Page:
The Queensland Government has introduced legislation to ban single-use plastic items, starting with straws, stirrers, cutlery and plates.
Environment Minister Leeanne Enoch said the government was committed to reducing the destructive impact of plastic waste on waterways, marine life and the environment.
“First our government banned single-use plastic bags, then we introduced the highly successful Containers for Change program, and now we have taken the next step in our war on plastic waste by introducing this Bill,” she said.
In March, the state government asked Queenslanders to decide on the future of single-use plastics, and according to Enoch, 94 per cent of the 20,000 respondents were in favour of a ban.
“That’s an overwhelming statement from communities wanting to find a positive solution to reducing plastic waste and protecting our environment,” she said.
Toby Hutcheon, Boomerang Alliance Queensland Manager, said they welcome the ban, which is the next step in reducing plastic litter.
“These items are amongst the most littered items in Queensland. According to Clean Up Australia, 36 per cent of all litter in Queensland is plastic packaging,” he said.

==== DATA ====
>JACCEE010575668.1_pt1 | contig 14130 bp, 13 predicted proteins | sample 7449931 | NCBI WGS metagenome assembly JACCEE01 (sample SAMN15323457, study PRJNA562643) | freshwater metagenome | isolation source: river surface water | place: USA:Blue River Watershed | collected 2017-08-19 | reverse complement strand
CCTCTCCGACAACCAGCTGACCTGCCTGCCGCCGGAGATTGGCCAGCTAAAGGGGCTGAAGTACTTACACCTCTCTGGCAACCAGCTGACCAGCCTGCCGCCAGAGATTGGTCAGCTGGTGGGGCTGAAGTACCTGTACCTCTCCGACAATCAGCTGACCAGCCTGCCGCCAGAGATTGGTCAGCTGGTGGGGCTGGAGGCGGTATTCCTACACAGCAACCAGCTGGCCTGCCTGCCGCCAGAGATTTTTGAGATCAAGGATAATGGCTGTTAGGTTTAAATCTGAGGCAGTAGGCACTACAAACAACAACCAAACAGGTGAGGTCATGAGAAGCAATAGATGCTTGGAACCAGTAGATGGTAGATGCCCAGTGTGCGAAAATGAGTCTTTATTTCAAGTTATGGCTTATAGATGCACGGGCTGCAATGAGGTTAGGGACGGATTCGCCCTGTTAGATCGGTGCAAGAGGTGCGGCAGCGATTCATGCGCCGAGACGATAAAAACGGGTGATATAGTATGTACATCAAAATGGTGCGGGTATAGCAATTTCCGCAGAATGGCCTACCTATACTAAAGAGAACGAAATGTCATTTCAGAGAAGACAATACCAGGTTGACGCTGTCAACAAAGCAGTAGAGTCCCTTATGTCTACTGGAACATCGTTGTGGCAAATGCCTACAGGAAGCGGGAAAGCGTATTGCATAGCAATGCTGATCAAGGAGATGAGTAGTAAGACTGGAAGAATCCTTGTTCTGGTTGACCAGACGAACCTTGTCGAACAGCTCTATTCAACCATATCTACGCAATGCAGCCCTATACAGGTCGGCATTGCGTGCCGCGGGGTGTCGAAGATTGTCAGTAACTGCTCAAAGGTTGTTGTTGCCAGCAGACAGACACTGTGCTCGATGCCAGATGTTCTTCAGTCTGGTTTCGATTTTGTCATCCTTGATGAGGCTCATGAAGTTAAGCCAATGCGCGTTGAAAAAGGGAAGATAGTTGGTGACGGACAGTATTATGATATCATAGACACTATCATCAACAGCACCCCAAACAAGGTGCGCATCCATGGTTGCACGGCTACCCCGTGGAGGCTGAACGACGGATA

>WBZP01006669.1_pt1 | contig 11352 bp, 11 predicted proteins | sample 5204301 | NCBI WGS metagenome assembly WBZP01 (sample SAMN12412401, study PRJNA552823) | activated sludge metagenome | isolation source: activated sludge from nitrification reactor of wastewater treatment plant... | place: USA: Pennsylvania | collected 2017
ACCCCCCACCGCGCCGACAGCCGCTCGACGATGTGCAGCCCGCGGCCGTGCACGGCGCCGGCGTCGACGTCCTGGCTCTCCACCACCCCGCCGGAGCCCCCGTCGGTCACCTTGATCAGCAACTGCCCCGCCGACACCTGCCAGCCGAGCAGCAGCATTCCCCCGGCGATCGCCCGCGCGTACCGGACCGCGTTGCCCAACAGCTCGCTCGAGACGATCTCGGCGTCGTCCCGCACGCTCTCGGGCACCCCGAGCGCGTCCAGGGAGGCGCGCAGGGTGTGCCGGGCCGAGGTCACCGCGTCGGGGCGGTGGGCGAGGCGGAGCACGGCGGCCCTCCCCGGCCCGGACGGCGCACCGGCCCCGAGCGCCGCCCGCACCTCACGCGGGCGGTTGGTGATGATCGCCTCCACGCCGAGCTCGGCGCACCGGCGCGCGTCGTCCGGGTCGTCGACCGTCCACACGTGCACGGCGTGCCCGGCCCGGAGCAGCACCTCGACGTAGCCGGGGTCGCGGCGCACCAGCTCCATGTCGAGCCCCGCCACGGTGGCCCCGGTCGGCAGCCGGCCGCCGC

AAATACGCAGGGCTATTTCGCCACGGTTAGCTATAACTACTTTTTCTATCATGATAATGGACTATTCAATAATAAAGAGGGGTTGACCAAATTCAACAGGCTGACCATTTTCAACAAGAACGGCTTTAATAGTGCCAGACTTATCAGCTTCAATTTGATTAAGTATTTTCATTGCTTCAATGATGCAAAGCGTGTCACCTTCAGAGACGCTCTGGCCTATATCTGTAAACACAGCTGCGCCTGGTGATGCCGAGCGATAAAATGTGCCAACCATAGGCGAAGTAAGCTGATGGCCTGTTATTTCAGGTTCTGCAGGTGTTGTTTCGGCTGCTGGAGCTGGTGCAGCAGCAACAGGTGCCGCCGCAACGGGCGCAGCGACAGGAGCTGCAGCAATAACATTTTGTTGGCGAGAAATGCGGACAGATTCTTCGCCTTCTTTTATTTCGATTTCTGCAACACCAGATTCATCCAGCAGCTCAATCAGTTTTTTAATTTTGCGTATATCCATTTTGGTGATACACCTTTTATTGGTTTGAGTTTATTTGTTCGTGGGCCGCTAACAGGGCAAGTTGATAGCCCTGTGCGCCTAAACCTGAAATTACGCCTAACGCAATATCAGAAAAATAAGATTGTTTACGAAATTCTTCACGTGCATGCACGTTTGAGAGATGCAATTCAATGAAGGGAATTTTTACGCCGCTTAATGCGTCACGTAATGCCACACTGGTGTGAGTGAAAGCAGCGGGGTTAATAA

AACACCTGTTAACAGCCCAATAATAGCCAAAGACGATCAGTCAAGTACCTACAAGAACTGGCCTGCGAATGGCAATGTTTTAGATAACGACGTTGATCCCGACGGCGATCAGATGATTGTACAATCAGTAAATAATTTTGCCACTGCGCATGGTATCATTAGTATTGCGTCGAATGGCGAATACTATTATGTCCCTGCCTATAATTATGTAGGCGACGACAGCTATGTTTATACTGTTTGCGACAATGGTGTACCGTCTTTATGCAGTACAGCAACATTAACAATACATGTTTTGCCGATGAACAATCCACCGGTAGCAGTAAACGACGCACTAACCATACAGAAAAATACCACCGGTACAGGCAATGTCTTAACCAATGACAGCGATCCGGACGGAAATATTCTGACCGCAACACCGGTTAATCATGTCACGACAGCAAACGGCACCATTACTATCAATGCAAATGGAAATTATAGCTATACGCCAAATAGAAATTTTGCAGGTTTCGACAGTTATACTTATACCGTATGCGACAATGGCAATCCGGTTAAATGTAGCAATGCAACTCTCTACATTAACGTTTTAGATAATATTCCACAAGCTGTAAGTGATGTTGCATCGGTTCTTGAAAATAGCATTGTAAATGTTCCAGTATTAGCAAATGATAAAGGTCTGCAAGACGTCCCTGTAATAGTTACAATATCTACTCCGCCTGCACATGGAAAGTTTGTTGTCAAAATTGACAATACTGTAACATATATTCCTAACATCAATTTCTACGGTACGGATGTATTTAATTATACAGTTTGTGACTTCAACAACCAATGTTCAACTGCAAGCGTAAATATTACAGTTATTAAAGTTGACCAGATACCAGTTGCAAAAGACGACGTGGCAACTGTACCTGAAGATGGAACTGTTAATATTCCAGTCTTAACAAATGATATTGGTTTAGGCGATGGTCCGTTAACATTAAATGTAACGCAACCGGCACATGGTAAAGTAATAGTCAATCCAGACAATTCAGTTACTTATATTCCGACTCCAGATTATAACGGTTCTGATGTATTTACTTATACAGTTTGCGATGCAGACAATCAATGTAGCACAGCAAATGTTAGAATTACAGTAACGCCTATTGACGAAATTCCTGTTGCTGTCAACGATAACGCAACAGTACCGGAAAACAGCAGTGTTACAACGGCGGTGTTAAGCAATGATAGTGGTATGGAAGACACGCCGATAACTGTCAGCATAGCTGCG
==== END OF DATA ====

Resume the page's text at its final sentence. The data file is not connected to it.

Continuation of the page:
As well as banning the supply and sale of single-use plastic straws, stirrers, cutlery and plates, the Bill will also provide a means for more single-use plastic like coffee cups, polystyrene cups, take-away food containers and heavy weight plastic bags to be banned in the future, following public consultation.
“We know Queensland businesses, just like other businesses around the world, are being impacted by the global coronavirus pandemic,” Enoch said.
“Because we’ve had a strong health response, we’ve already started delivering Queensland’s plan for economic recovery.”
She added that supporting Queensland businesses and jobs is critical to the state government’s recovery plan.
“That’s why the Bill allows for flexibility, with the start date for the ban to be no earlier than 1 July 2021, allowing businesses and the hospitality industry adequate time to source new products,” Enoch said.